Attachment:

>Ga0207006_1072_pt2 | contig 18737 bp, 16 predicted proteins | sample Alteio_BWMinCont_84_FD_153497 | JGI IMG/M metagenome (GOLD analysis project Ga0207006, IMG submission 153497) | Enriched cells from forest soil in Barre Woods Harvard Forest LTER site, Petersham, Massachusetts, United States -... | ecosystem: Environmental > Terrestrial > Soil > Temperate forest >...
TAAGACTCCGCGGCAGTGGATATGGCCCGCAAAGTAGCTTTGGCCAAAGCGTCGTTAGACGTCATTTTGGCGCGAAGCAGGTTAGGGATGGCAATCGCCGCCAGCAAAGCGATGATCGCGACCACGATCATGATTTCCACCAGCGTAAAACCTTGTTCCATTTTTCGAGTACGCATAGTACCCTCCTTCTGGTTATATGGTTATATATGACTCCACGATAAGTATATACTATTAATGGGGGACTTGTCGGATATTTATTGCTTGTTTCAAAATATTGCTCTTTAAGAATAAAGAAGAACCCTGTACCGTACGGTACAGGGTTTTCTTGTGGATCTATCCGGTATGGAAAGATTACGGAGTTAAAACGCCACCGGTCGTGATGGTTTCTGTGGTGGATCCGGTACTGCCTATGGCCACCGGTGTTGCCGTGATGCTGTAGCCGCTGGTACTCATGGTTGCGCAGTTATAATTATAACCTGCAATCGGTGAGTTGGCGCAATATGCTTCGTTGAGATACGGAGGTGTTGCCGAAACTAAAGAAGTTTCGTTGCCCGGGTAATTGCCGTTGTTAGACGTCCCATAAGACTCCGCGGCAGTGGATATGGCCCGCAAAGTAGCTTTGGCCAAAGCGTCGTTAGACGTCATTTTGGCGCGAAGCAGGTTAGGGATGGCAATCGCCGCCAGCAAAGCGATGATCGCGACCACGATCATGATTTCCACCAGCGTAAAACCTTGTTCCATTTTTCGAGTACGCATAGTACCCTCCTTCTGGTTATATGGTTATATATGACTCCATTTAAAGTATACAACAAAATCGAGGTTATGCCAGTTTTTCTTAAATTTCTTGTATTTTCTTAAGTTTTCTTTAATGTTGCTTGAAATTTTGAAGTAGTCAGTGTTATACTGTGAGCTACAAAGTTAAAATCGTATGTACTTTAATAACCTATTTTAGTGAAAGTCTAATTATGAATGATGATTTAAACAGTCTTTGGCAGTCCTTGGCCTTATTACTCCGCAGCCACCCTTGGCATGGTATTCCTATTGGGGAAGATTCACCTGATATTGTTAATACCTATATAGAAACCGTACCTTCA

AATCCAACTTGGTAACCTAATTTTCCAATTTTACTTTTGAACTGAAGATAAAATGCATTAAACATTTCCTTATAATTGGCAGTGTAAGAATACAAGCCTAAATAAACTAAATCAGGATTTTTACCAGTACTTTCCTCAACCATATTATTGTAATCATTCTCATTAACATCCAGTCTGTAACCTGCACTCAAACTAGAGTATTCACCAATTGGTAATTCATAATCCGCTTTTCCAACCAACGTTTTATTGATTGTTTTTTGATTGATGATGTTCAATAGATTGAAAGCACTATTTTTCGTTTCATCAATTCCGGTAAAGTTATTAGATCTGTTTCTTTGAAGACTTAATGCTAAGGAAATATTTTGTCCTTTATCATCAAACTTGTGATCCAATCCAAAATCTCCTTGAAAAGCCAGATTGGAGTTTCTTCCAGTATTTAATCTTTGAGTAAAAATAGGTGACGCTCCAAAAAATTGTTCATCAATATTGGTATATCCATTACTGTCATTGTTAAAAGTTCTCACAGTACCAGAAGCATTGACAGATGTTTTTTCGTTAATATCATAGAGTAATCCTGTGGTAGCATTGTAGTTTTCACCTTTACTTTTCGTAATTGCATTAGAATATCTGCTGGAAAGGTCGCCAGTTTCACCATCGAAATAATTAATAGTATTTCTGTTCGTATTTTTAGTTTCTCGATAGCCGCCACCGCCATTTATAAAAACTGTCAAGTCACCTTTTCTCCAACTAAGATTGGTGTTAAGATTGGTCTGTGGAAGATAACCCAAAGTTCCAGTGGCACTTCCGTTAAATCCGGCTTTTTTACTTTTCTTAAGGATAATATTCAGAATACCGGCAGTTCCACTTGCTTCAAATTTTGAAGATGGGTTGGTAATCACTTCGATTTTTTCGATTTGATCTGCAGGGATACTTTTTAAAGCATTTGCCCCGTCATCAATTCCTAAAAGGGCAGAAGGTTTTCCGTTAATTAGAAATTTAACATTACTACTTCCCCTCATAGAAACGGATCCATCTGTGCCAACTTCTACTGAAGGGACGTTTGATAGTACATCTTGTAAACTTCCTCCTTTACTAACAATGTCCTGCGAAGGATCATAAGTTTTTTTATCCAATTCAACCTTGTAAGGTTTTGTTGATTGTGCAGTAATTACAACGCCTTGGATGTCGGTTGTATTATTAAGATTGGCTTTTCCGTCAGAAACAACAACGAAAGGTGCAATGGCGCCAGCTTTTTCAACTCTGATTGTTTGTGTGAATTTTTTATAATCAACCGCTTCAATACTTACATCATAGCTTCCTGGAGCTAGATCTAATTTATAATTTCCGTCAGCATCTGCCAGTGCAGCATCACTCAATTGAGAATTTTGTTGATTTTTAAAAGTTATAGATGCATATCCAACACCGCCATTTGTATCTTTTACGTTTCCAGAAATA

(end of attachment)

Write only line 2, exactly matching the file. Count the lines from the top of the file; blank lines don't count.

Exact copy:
TAAGACTCCGCGGCAGTGGATATGGCCCGCAAAGTAGCTTTGGCCAAAGCGTCGTTAGACGTCATTTTGGCGCGAAGCAGGTTAGGGATGGCAATCGCCGCCAGCAAAGCGATGATCGCGACCACGATCATGATTTCCACCAGCGTAAAACCTTGTTCCATTTTTCGAGTACGCATAGTACCCTCCTTCTGGTTATATGGTTATATATGACTCCACGATAAGTATATACTATTAATGGGGGACTTGTCGGATATTTATTGCTTGTTTCAAAATATTGCTCTTTAAGAATAAAGAAGAACCCTGTACCGTACGGTACAGGGTTTTCTTGTGGATCTATCCGGTATGGAAAGATTACGGAGTTAAAACGCCACCGGTCGTGATGGTTTCTGTGGTGGATCCGGTACTGCCTATGGCCACCGGTGTTGCCGTGATGCTGTAGCCGCTGGTACTCATGGTTGCGCAGTTATAATTATAACCTGCAATCGGTGAGTTGGCGCAATATGCTTCGTTGAGATACGGAGGTGTTGCCGAAACTAAAGAAGTTTCGTTGCCCGGGTAATTGCCGTTGTTAGACGTCCCATAAGACTCCGCGGCAGTGGATATGGCCCGCAAAGTAGCTTTGGCCAAAGCGTCGTTAGACGTCATTTTGGCGCGAAGCAGGTTAGGGATGGCAATCGCCGCCAGCAAAGCGATGATCGCGACCACGATCATGATTTCCACCAGCGTAAAACCTTGTTCCATTTTTCGAGTACGCATAGTACCCTCCTTCTGGTTATATGGTTATATATGACTCCATTTAAAGTATACAACAAAATCGAGGTTATGCCAGTTTTTCTTAAATTTCTTGTATTTTCTTAAGTTTTCTTTAATGTTGCTTGAAATTTTGAAGTAGTCAGTGTTATACTGTGAGCTACAAAGTTAAAATCGTATGTACTTTAATAACCTATTTTAGTGAAAGTCTAATTATGAATGATGATTTAAACAGTCTTTGGCAGTCCTTGGCCTTATTACTCCGCAGCCACCCTTGGCATGGTATTCCTATTGGGGAAGATTCACCTGATATTGTTAATACCTATATAGAAACCGTACCTTCA